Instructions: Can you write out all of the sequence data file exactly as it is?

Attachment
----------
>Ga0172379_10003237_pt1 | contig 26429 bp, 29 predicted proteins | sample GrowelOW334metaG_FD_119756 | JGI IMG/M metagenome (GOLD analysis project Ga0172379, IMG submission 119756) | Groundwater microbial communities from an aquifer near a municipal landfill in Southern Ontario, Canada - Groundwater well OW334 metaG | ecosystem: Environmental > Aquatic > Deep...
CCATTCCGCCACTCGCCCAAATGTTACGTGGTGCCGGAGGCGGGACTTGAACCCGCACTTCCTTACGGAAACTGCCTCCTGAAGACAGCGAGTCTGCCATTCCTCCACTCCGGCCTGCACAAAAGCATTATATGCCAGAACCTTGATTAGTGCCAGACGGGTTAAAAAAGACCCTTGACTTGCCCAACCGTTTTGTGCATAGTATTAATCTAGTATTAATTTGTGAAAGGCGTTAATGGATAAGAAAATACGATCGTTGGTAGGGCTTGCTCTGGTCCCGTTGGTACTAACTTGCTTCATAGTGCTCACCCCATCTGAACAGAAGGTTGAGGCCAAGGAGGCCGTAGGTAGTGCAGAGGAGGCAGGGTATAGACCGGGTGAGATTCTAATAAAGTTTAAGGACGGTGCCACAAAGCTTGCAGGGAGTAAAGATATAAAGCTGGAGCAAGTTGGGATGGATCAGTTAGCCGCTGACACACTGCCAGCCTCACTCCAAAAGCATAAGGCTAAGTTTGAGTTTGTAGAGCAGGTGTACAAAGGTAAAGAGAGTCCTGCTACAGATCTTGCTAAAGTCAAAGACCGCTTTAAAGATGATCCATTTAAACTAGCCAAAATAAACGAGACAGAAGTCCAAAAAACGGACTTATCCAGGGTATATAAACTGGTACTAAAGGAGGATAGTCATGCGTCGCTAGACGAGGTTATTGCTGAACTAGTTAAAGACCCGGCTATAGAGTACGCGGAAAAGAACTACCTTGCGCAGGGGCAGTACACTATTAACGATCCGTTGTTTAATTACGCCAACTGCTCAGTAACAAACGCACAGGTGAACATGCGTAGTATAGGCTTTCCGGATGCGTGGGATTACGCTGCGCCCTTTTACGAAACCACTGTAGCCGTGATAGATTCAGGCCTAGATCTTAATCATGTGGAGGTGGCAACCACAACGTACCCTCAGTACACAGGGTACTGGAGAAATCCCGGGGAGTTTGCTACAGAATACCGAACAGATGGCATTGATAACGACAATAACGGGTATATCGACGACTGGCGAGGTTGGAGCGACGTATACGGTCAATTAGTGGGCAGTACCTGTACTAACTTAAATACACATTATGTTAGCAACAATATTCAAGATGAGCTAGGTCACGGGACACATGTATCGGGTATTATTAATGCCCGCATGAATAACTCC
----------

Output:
>Ga0172379_10003237_pt1 | contig 26429 bp, 29 predicted proteins | sample GrowelOW334metaG_FD_119756 | JGI IMG/M metagenome (GOLD analysis project Ga0172379, IMG submission 119756) | Groundwater microbial communities from an aquifer near a municipal landfill in Southern Ontario, Canada - Groundwater well OW334 metaG | ecosystem: Environmental > Aquatic > Deep...
CCATTCCGCCACTCGCCCAAATGTTACGTGGTGCCGGAGGCGGGACTTGAACCCGCACTTCCTTACGGAAACTGCCTCCTGAAGACAGCGAGTCTGCCATTCCTCCACTCCGGCCTGCACAAAAGCATTATATGCCAGAACCTTGATTAGTGCCAGACGGGTTAAAAAAGACCCTTGACTTGCCCAACCGTTTTGTGCATAGTATTAATCTAGTATTAATTTGTGAAAGGCGTTAATGGATAAGAAAATACGATCGTTGGTAGGGCTTGCTCTGGTCCCGTTGGTACTAACTTGCTTCATAGTGCTCACCCCATCTGAACAGAAGGTTGAGGCCAAGGAGGCCGTAGGTAGTGCAGAGGAGGCAGGGTATAGACCGGGTGAGATTCTAATAAAGTTTAAGGACGGTGCCACAAAGCTTGCAGGGAGTAAAGATATAAAGCTGGAGCAAGTTGGGATGGATCAGTTAGCCGCTGACACACTGCCAGCCTCACTCCAAAAGCATAAGGCTAAGTTTGAGTTTGTAGAGCAGGTGTACAAAGGTAAAGAGAGTCCTGCTACAGATCTTGCTAAAGTCAAAGACCGCTTTAAAGATGATCCATTTAAACTAGCCAAAATAAACGAGACAGAAGTCCAAAAAACGGACTTATCCAGGGTATATAAACTGGTACTAAAGGAGGATAGTCATGCGTCGCTAGACGAGGTTATTGCTGAACTAGTTAAAGACCCGGCTATAGAGTACGCGGAAAAGAACTACCTTGCGCAGGGGCAGTACACTATTAACGATCCGTTGTTTAATTACGCCAACTGCTCAGTAACAAACGCACAGGTGAACATGCGTAGTATAGGCTTTCCGGATGCGTGGGATTACGCTGCGCCCTTTTACGAAACCACTGTAGCCGTGATAGATTCAGGCCTAGATCTTAATCATGTGGAGGTGGCAACCACAACGTACCCTCAGTACACAGGGTACTGGAGAAATCCCGGGGAGTTTGCTACAGAATACCGAACAGATGGCATTGATAACGACAATAACGGGTATATCGACGACTGGCGAGGTTGGAGCGACGTATACGGTCAATTAGTGGGCAGTACCTGTACTAACTTAAATACACATTATGTTAGCAACAATATTCAAGATGAGCTAGGTCACGGGACACATGTATCGGGTATTATTAATGCCCGCATGAATAACTCC